Tuesday, April 13, 2010

Needing Some Research

Has anyone else had trouble getting a child into Special Ed because they are in ESL?

I'm needing some data that says how long an average child is in ESL before they have "mastered" the language, especially if the research includes scores from the Woodcock Johnson Muñoz test.

If this sounds at all familiar, let me know....


CureForCrazy said...

My niece is an English Language Learner (ESL student). Since kindergarten she has struggled with literacy as a result of a learning disability. Her teachers dismissed her problems as being ESL-related. The underlying problem was obvious to me because she not only had difficulty expressing her thoughts in English, but also putting them into words in Spanish. She began receiving EC services in 4th grade and is slowly becoming a more fluent reader.

I am a TA in NC and know that although many ESL students can pick up basic playground-level language quickly, it takes at least 7 years for them to fully understand academic language in the classroom. Look up BICS and CALP (Basic Interpersonal Communicative Skills and Cognitive Academic Language Proficiency). A definition can be found at Colorin Colorado (http://www.colorincolorado.org/educators/questions/professional_development#13169).

jwg said...

Basic question first. What language did they test her in? If she is not fluent in English they have to test her in her native language. School districts hate this because it usually means payin an outsider to do it, but tough. There should be some advocacy group around that can help.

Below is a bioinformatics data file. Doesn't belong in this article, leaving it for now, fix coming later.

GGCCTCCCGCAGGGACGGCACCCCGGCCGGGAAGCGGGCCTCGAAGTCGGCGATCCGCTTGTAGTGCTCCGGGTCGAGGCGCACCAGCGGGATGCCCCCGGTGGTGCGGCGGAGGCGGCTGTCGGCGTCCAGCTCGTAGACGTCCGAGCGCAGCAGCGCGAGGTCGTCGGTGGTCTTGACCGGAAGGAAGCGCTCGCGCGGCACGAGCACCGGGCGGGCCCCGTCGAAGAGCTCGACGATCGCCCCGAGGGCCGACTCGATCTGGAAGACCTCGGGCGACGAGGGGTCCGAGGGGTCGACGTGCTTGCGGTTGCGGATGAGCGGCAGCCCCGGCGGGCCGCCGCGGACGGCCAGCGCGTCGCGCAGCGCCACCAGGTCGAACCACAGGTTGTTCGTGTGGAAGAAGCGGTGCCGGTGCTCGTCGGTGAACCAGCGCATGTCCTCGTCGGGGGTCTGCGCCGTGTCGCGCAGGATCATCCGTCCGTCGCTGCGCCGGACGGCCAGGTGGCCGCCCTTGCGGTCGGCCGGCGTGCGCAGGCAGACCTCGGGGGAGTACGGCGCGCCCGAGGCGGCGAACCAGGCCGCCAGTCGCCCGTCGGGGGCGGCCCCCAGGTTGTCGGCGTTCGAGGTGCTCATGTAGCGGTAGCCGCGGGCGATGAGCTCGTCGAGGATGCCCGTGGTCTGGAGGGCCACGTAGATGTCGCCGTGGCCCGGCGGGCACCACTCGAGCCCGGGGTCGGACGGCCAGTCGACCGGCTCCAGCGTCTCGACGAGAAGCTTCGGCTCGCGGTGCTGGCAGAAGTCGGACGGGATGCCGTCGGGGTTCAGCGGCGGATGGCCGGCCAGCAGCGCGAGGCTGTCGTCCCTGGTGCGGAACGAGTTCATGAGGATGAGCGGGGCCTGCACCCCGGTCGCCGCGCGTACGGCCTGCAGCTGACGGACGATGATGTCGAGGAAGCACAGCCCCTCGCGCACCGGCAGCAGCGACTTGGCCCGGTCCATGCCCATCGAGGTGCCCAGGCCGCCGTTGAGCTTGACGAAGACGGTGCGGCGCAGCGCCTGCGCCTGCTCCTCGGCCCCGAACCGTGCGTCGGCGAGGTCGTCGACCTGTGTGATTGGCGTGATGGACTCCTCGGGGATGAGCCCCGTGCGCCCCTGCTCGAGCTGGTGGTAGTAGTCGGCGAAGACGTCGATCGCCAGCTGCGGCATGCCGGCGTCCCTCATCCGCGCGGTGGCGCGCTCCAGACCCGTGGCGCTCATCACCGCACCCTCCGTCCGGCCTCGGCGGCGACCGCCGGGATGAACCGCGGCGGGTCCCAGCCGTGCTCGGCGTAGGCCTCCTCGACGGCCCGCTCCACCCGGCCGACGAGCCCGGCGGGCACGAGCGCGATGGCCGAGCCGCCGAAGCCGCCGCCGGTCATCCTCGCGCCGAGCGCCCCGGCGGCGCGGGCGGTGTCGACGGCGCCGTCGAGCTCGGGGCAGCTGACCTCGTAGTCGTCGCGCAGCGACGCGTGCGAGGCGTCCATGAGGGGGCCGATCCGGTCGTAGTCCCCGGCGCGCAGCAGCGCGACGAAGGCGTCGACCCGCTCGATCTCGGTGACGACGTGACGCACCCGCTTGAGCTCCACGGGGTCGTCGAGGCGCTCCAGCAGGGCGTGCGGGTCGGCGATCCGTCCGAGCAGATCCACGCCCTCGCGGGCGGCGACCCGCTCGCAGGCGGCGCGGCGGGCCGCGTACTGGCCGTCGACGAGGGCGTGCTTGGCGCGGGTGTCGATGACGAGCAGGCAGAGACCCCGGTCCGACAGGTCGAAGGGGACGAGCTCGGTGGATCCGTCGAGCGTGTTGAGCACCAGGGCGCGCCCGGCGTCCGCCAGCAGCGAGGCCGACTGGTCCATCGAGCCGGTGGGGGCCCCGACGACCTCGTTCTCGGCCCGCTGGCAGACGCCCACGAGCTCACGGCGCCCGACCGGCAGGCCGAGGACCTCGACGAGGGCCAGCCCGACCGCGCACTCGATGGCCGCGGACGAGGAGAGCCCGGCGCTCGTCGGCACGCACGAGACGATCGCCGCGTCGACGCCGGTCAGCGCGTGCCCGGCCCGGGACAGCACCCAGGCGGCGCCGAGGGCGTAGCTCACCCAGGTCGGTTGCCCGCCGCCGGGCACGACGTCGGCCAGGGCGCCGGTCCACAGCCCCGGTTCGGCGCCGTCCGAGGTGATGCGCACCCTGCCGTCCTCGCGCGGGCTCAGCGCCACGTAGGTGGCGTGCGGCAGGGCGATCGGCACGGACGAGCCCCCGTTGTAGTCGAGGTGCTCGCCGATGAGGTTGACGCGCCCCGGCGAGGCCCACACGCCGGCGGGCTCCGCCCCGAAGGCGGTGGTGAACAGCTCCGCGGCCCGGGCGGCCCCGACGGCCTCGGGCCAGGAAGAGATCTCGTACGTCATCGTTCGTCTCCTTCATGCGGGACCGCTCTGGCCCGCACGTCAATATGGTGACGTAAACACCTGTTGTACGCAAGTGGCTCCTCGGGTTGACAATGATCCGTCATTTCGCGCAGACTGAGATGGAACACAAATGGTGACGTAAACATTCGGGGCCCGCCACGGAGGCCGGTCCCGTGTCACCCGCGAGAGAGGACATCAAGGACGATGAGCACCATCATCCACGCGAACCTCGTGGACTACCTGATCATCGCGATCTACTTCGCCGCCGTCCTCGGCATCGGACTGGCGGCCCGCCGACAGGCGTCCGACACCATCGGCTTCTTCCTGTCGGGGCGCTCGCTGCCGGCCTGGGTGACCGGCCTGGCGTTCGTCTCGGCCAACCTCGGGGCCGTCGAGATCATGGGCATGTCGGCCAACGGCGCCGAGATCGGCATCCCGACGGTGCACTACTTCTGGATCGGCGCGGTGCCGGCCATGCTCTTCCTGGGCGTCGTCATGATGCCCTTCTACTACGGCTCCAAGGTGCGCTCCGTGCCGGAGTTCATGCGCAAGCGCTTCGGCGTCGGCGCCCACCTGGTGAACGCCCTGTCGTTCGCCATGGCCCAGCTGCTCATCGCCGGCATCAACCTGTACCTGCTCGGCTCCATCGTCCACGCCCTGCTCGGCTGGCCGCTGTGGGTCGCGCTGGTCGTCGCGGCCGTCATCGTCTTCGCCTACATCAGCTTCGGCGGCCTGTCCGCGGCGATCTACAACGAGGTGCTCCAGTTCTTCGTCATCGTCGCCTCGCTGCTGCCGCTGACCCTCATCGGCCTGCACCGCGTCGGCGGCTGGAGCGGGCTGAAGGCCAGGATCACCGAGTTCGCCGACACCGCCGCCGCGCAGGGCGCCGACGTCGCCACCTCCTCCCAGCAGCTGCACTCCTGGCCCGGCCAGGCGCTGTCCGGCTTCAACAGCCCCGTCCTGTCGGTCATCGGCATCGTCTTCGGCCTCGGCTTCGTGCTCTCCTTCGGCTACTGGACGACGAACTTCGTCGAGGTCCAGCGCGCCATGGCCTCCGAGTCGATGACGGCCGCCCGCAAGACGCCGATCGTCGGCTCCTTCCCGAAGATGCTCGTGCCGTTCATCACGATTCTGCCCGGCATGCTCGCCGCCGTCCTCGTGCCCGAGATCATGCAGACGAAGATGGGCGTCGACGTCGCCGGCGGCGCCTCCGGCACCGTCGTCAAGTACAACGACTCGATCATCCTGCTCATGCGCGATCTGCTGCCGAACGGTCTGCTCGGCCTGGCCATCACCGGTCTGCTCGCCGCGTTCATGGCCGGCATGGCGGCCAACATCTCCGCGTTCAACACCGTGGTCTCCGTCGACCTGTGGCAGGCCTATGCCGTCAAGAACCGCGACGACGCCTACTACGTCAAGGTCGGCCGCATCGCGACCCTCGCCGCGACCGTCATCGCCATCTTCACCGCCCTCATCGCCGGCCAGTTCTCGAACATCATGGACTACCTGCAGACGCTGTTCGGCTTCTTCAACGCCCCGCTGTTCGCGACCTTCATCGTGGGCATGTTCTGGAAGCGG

DynamicDuo said...

We had alot of difficulty getting the girls evaluated for special ed when they were younger. They started ESL in second grade, we were told they couldn't be evaluated for special ed until they had been in USA for three years. They defined their difficulties as cultural differences. ESL and special ed are two totally seperate needs - ESL cannot replace special ed services. Even after they qualified for Special Ed, our old school tried to use ESL as their special ed english service. I had to really study up on and talk with PACER of MN, before we got the services they needed. I ended up signing off on ESL because our girls were never bilingual and the school said they couldn't provide both. A child who is in ESL can remain in ESL until they are able to pass their English proficiency testing, all the way through college if necessary. MN Education Department has the terms and definitions on their website. Special Ed services and/or evaluation must be requested by parents, teachers, others who have valid connection with child etc... It took four request by different teachers before our old school would evaluate the girls. Go to the above mentioned website, and even call in to them and talk with someone. We lost four years of crucial learning time because I didn't push hard enough. If I get a chance I'll dig through my files and see if I can find you some more info.